Case Overview

FIRE Victory closed

The National Rifle Association sued the head of New York’s Department of Financial Services, alleging that she made a series of thinly veiled threats against regulated banks and insurance companies to pressure them to sever ties with the NRA because she opposed the NRA’s political advocacy. The NRA alleged that these pressure tactics amounted to coercive viewpoint discrimination under the First Amendment. But the U.S. Court of Appeals for the Second Circuit disagreed, dismissing the case because in its view, bank regulators are right to be concerned about unpopular political speech from bank customers. FIRE filed an amicus brief urging the U.S. Supreme Court to take up this case—and it did.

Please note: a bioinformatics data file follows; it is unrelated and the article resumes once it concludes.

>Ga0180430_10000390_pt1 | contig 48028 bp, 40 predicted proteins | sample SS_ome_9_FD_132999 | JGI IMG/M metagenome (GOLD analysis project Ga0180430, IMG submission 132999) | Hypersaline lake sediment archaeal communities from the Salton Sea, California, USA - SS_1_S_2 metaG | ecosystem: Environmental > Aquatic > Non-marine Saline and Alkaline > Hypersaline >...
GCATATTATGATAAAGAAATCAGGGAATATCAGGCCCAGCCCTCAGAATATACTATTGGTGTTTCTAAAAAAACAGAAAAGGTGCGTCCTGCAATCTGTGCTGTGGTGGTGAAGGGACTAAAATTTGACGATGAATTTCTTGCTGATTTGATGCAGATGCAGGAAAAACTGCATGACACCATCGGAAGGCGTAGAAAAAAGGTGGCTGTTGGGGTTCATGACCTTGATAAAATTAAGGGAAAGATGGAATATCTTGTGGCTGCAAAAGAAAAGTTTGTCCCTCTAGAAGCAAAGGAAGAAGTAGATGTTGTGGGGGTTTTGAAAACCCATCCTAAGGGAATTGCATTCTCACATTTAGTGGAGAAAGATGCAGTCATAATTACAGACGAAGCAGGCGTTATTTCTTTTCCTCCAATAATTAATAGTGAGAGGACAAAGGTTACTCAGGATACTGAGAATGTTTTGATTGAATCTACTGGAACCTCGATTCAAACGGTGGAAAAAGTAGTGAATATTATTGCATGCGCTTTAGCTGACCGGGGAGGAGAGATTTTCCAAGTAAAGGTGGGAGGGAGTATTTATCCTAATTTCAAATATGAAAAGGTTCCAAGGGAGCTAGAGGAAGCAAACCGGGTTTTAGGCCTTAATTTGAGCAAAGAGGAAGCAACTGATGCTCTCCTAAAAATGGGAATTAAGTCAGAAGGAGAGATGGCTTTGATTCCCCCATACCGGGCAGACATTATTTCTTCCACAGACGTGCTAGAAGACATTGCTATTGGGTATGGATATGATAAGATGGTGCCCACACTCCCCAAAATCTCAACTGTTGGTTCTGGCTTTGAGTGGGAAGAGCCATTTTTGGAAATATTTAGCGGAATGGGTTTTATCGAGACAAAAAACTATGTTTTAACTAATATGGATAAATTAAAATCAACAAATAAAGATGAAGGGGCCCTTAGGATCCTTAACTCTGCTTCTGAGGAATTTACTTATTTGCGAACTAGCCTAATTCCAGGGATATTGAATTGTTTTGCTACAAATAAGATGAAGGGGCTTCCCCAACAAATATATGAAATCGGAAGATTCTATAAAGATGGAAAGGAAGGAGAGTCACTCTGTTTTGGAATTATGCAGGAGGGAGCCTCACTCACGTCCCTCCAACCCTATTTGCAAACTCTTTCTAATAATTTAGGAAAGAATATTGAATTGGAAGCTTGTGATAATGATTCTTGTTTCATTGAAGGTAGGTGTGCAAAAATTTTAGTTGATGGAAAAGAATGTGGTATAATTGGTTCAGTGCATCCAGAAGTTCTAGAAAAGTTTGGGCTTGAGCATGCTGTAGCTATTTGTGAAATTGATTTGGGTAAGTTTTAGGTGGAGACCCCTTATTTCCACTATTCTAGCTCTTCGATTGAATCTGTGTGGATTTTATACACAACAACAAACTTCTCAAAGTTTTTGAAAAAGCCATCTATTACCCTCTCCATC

On January 16, 2024, FIRE filed another amicus brief at the Supreme Court, this time on the merits of the case, urging the Court to clarify that the First Amendment’s formal legal protections cannot be evaded by veiled threats and vague demands for cooperation. The facts alleged by the NRA demonstrate that New York officials were trying to indirectly censor speech that they could not punish directly. And this case, FIRE’s brief shows, is far from an isolated example.

In May 2024, the Supreme Court agreed with FIRE's position. The Court unanimously reaffirmed its prior 60-year-old ruling that governments cannot cannot use third parties to censor speech they disfavor. It wrote that "a government official cannot do indirectly what she is barred from doing directly."